The balloons provide aerial pictures of the cemetery grounds, which can then be matched with cemetery records and on-the-ground surveying of markers and landmarks. Together, all of this information provides an accurate survey of the grounds, which is being plugged into an interactive GIS map. Riverside Cemetery is managed by the Parks, Recreation and Cultural Arts Department and, alongside good stewardship, the mapping allows the city to know how many and where plots are available for sale on the grounds.
See more: Riverside Cemetery gets the GIS treatment.
Recently, a class of third graders from Isaac Dickson Elementary School visited Riverside Cemetery to see how the balloons work and learn about mapping. The students got to see how pocket cameras were rigged with harnesses made from string and repurposed two-liter soda bottles so that they would remain pointed down and resist spinning, and even got a chance to “pilot” the balloons by holding the lines.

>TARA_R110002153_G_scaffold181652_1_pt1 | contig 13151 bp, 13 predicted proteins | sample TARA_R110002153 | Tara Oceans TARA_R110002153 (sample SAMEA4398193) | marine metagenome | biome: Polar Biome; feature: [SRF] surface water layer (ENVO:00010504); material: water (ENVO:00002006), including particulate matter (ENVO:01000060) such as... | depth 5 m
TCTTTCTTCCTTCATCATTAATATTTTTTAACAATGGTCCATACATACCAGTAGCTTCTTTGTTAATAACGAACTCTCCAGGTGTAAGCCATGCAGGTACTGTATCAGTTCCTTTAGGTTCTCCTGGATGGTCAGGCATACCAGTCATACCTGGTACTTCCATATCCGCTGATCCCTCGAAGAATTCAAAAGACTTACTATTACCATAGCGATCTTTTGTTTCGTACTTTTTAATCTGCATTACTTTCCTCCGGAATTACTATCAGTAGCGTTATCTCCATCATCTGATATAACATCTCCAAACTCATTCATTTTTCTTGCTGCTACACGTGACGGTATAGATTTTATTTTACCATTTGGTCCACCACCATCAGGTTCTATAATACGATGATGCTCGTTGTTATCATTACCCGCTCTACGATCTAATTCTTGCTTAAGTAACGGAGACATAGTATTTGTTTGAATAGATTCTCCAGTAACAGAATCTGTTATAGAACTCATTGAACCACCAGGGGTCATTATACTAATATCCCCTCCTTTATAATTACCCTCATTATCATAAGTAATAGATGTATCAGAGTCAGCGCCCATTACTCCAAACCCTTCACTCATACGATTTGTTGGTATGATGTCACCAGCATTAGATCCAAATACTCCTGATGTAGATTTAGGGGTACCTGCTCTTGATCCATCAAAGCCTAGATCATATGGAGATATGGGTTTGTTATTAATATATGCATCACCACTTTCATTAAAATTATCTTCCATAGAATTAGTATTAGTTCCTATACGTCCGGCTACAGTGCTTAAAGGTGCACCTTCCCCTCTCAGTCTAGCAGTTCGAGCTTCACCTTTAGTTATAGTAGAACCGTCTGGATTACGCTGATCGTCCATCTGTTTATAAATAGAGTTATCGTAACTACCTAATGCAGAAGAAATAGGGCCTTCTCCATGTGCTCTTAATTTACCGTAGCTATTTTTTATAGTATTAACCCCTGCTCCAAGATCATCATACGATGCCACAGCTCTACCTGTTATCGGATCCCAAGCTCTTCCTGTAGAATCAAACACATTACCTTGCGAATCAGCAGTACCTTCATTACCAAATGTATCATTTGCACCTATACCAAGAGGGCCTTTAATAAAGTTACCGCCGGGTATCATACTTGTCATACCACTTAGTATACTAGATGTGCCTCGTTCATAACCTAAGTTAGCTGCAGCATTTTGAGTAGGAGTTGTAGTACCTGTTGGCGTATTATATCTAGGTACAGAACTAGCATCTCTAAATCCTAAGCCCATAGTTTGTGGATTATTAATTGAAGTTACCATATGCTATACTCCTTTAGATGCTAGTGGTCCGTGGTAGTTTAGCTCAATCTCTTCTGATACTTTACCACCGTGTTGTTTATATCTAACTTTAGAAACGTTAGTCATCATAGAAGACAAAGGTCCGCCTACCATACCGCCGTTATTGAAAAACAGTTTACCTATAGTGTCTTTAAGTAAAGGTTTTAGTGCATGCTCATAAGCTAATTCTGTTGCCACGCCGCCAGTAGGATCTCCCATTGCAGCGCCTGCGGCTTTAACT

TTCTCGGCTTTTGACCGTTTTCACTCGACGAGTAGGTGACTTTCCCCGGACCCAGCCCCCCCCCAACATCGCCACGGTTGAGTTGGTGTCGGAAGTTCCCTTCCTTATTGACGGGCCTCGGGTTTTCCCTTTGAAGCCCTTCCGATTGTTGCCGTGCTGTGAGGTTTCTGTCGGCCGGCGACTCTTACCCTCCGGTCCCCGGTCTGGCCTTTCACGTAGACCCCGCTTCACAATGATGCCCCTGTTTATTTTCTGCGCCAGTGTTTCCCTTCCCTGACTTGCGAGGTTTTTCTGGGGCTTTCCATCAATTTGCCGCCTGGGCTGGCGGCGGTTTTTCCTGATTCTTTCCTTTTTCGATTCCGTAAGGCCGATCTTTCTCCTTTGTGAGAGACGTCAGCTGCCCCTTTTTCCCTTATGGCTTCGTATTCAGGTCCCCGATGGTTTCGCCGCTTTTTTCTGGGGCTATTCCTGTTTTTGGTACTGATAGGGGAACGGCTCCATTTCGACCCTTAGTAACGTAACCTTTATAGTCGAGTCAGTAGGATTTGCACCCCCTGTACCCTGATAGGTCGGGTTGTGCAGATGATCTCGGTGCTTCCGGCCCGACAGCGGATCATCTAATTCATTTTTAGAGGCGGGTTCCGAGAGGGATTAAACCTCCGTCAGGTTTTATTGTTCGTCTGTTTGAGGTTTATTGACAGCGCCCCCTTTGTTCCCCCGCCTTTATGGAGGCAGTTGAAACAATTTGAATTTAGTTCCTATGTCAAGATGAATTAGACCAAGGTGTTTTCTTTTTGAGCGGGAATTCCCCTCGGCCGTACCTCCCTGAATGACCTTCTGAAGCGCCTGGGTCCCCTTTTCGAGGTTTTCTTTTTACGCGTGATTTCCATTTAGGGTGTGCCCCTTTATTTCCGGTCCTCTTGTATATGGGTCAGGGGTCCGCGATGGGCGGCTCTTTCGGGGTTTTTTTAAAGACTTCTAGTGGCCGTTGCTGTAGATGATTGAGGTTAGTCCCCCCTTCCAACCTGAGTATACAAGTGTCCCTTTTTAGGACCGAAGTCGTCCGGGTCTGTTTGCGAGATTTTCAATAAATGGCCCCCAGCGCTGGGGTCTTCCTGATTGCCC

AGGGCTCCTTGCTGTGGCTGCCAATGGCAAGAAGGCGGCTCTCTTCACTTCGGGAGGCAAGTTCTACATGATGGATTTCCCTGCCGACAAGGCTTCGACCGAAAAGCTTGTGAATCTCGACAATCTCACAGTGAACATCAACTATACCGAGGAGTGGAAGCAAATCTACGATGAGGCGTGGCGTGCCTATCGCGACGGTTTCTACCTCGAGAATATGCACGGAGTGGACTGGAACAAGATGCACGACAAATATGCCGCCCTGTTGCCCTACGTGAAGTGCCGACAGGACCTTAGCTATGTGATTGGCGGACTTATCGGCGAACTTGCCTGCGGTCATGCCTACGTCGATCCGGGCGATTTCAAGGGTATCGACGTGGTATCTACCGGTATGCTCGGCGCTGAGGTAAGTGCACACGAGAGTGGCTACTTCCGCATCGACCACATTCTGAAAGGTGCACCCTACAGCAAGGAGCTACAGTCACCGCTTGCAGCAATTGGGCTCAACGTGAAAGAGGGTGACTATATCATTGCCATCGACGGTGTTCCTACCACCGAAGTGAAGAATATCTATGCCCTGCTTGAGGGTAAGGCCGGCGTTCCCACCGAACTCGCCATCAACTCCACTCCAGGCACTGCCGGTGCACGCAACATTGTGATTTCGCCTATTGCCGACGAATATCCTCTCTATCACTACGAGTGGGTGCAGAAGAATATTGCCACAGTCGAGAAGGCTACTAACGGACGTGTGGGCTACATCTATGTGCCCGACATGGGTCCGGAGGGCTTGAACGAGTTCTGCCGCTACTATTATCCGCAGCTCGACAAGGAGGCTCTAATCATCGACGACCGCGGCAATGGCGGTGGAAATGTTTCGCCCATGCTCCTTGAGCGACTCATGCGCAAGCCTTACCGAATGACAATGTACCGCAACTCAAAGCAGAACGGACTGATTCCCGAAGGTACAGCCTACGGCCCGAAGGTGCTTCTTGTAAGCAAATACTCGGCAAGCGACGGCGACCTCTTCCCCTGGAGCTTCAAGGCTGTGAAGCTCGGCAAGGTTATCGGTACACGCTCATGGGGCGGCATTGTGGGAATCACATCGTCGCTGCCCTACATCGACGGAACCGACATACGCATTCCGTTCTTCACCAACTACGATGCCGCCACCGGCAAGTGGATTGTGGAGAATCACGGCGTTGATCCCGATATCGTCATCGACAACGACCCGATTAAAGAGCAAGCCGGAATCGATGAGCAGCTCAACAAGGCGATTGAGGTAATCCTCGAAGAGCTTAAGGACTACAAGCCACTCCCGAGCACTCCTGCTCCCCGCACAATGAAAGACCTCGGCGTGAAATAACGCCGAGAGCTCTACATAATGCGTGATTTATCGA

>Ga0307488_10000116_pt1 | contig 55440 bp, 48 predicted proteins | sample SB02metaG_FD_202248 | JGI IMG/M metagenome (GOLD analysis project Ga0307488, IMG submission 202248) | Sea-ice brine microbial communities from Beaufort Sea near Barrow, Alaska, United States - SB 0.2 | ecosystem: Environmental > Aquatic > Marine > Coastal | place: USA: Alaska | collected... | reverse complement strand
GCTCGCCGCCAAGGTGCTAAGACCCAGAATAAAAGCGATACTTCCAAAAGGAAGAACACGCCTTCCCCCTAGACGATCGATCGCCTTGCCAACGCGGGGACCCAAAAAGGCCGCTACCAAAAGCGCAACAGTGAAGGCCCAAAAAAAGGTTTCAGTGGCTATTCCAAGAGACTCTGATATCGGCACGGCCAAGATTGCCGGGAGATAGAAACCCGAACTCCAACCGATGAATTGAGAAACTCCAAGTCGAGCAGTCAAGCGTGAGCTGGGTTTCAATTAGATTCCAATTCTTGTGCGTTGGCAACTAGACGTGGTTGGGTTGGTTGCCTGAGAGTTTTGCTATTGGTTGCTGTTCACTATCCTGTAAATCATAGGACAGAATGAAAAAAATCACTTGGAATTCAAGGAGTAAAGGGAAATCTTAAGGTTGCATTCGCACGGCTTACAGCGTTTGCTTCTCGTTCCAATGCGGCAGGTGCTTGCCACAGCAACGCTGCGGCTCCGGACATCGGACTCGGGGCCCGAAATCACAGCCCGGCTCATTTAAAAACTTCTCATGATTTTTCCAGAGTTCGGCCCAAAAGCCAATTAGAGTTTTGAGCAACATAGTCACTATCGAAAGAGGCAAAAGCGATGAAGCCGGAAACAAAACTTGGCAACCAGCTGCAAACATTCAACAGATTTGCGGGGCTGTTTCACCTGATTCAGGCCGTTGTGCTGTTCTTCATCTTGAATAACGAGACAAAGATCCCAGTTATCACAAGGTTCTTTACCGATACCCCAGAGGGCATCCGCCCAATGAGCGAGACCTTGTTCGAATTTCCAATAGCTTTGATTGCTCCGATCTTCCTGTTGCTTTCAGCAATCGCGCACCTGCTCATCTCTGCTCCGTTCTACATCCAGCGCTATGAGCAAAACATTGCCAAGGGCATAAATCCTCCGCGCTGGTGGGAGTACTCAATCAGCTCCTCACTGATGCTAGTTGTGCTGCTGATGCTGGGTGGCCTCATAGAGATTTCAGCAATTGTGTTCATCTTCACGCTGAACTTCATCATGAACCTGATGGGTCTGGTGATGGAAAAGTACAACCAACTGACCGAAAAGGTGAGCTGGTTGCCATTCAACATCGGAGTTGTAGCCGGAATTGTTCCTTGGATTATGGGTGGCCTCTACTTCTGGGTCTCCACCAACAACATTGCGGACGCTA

Working with Adam Griffith, a research scientist with Western Carolina University and the nonprofit group The Public Laboratory, the team launched two weather balloons, spooling out 1,000 feet of line to keep them from floating into near-space altitudes (where differences in pressure would cause them to pop). Each balloon carried a pocket digital camera set to take pictures every four seconds. Using this relatively inexpensive technique, the team captures photos within a 1/10-mile radius.